when it comes to church, i firmly believe that the “best criticism of the bad is the practice of the better.” at the same time, i think it’s sometimes worth calling out its inconsistencies when it comes to the so-contrary-to-the-non-oppressive-ways-of-Jesus as a reminder and to gain resolve & clarity on why we feel so passionate about change.
yes, i recognize “the church” is a flawed system made up of imperfect human beings.
it also has an incredible ability to influence people. it possesses a wild amount of power to sway us certain directions. many often believe lock, stock & barrel what leaders say from the pulpit, TV screens, books, and most any other medium where someone is “teaching”. we assume the ones talking must know what they are talking about and just go with it.
their charisma is intoxicating. their clarity and certainty is comforting.
when it comes to issues of equality and inequality, this means a helluva lot of people are being influenced to believe in complementarian theology and practice. so many sit in the pews and nod their head when they hear about biblical manhood & womanhood and how men just need to step up and be the head of their households and women just need to support them properly. book after book gets written about this topic; the truth is that on the whole–the ones that sell like hotcakes–are those that adapt this hierarchical theology to contemporary culture in a slick, inviting way. don’t even get me started on mark driscoll’s new book & ed young’s new gimmick (i couldn’t bring myself to include the links).
but like it or not, people are listening. these guys are strong, clear, certain, charismatic communicators. and thousands and thousands and thousands of men & women are following them.
they are influencing a helluva lot of people.
when i was on a megachurch staff years ago we pulled together a really challenging premarital workshop that was egalitarian & honest & real. we tried not just to talk about budgets and the number of kids each person wanted. we shared from ephesians 5:21 (submit to one another out of reverence for Christ), the part of the passage no one ever starts with. i remember all those sweet young couples in there going “huh, i’ve never heard this before.” there were a lot of other things we explored together, but the point is this–the message was new and liberating. i am still proud that even for a short season we offered another angle.
a chunk of months after i left the staff i saw the premarital workshop being advertised again for the next round of soon-to-be-marrieds. the wording, the content, and the leadership had completely changed and the new focus was on exploring “biblical manhood & womanhood” and “God’s given roles for marriage.”
we all know what that means. yeah, it doesn’t go down too good for the women. or the men either, actually.
it broke my heart, but i wasn’t surprised. now, many years later, i feel sad when i think of the thousands of people being influenced by this usually subtle & sometimes direct teaching. not only in premarital workshops but in the daily grind of church culture where men are in charge, women are serving their butts off, and the power differentials Jesus tried to knock down continue to get perpetuated. mega-churches influence thousands of people. add the smaller churches who espouse the same theology and all of the books & seminars & bible studies being written and sold by people with power, and it multiplies exponentially.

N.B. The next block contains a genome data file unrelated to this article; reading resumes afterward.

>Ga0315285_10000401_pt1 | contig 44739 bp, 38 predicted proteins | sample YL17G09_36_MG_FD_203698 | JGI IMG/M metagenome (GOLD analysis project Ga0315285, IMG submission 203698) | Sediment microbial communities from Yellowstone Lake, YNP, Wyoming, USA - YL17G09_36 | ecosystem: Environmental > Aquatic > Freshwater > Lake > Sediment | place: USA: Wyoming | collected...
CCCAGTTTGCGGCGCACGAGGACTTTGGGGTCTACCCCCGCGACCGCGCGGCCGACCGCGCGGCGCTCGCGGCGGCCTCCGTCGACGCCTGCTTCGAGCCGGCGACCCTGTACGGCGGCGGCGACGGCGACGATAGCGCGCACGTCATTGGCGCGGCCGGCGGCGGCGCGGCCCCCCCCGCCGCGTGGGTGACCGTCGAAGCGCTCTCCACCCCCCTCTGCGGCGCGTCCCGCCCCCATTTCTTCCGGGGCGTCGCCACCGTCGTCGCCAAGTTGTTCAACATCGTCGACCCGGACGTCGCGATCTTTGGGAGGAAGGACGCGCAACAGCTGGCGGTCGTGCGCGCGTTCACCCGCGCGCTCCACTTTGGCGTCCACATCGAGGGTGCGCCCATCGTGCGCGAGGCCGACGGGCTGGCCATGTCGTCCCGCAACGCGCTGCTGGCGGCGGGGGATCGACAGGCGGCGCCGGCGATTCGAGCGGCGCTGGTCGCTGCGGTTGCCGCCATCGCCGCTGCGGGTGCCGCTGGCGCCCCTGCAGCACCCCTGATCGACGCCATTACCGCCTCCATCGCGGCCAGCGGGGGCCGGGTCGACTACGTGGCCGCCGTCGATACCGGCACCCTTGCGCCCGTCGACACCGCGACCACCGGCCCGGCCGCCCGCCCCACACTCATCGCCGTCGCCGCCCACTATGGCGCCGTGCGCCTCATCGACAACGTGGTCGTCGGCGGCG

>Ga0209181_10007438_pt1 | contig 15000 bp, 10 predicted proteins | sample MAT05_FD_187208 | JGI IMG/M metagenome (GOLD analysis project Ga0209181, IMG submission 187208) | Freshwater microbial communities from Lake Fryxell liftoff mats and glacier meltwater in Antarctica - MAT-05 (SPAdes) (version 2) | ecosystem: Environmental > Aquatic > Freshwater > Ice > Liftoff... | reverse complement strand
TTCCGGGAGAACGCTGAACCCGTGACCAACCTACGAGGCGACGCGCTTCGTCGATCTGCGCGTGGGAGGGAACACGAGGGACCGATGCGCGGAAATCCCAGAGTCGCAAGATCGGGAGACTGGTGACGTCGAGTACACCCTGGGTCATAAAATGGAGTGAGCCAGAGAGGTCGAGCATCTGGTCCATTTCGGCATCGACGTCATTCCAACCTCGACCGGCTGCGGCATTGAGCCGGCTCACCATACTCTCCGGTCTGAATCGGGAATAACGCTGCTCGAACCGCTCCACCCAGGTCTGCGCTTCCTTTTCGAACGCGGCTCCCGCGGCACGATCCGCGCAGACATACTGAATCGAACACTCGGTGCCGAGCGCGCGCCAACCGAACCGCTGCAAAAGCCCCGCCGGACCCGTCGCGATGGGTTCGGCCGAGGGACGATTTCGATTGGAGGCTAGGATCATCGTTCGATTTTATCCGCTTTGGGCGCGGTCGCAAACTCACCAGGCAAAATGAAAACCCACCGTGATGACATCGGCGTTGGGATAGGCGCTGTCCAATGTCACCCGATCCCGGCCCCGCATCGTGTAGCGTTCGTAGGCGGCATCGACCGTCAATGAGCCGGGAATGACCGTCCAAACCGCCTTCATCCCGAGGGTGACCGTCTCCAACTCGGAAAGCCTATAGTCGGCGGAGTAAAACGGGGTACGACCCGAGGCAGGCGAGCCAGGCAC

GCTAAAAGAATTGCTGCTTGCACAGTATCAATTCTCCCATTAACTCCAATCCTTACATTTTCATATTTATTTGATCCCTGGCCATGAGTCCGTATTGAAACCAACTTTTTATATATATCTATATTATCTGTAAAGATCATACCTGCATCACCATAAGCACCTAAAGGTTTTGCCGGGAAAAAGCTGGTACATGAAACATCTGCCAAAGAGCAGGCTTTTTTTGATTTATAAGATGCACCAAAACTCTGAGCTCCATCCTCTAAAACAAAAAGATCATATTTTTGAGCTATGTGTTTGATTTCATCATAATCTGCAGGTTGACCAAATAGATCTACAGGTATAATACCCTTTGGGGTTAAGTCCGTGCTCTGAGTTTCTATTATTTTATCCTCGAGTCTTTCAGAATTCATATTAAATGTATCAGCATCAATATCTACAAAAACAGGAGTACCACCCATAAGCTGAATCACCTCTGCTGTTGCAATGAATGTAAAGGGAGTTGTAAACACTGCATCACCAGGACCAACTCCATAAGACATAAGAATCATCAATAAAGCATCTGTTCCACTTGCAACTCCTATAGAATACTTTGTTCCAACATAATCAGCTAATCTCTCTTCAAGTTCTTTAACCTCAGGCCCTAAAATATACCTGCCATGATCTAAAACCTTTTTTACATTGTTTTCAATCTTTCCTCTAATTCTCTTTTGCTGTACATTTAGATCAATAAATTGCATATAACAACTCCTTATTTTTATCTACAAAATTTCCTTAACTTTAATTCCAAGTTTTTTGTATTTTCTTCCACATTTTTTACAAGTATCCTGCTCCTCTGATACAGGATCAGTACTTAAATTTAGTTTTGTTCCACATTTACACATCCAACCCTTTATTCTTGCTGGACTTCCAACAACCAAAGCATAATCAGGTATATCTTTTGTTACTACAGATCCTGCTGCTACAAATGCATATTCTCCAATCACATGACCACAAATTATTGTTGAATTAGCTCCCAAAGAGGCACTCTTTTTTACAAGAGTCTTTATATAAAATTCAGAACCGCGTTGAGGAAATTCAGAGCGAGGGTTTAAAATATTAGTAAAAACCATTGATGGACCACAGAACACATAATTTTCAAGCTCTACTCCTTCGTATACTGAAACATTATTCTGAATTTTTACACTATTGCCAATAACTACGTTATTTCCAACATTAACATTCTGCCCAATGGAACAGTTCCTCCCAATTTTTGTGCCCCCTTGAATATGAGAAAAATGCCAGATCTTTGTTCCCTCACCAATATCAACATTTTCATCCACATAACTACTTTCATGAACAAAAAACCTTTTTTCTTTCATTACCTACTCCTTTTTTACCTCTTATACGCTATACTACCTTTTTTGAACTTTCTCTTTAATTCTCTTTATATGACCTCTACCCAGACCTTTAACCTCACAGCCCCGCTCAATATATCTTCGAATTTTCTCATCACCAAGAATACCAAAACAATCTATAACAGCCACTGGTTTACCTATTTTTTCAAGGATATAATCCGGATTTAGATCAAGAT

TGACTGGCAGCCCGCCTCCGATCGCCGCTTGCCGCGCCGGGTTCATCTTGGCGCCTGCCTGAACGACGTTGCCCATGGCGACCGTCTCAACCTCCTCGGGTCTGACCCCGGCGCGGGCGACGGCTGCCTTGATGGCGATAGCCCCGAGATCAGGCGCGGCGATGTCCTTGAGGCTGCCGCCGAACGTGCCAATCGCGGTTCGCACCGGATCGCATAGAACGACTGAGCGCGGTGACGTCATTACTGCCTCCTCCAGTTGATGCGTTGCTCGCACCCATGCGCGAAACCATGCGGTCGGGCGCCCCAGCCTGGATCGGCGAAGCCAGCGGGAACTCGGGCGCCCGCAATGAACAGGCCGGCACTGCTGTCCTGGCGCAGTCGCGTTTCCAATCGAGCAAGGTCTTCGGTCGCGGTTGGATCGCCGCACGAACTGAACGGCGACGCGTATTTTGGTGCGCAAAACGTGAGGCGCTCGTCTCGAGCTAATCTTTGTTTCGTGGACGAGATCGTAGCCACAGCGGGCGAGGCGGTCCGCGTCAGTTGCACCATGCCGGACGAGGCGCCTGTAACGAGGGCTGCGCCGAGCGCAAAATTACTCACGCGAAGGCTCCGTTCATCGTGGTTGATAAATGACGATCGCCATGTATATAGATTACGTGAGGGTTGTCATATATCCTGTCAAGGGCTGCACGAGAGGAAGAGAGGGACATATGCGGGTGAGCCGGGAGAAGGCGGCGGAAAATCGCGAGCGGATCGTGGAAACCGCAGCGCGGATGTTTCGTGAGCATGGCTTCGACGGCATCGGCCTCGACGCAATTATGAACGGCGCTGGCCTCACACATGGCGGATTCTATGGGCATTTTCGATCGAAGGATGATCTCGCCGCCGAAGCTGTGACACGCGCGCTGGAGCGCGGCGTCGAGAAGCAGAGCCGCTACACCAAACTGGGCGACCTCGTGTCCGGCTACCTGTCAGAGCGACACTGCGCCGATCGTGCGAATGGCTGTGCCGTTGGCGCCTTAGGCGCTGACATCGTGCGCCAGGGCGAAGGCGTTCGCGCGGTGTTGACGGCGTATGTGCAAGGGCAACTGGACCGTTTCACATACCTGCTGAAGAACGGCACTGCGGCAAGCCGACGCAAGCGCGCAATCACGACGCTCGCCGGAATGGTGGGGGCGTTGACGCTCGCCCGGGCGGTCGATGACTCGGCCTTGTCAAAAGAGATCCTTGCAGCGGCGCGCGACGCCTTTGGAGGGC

it’s a helluva lot of people being influenced.
i’m sad for all the awesome women who are sincere and want to do the right thing before God and will read all kinds of books & go to all kinds of groups to learn to be a good christian women and always come up short. i know the feeling.
i’m also sad for all those men who will never be able to lead strong enough to be valid christian men and for all the ways they lose out on a strong and equal teammate.
mostly i’m just sad that many people don’t know that there are other options and ways to view the scriptures. i do not know one mega-church that actually teaches egalitarian marriage. i am sure they exist, but i believe they are very rare. many will say “we value women” and “we believe in equality.” but the truth is that deeply embedded in the cultural norms, teaching, and ethos of their bodies is a particular way of interpreting biblical roles for men and women that continually keeps women underneath men instead of in equal, free relationship with each other.
our best hope is to continue to be the change we want to see.
we can create smaller missional communities that teach a better way. we can play our part in restoring sexual brokenness and being people of change and hope. we can encourage women to lead more freely. we can model the beauty of equal marriage. we can blog our hearts out about equality and justice. we can learn how to bravely practice cross-gender friendships and write challenging pot-stirring books. all of these things are helping turn the tide, and that is beautiful. i may be a bit more skeptical than some, but i do believe major shifts are happening, and that’s always how we get to a new place. i think it can happen faster if more brave leaders use their power, influence, and charisma to directly influence change.
there will always be those who hold deeply to their interpretation of the scriptures that support male headship. i respect that. but there is a far wider population who only believe it because that is what their pastors, leaders, books, radio & TV shows, and podcasts tell them to believe. so many have never looked at it from another angle because no one in power has showed them another angle.
God, whether we influence a small amount of people or a lot of people, help us be brave and use our power & voices & lives to show another angle from which we can serve you and others better and actively participate in turning the tide.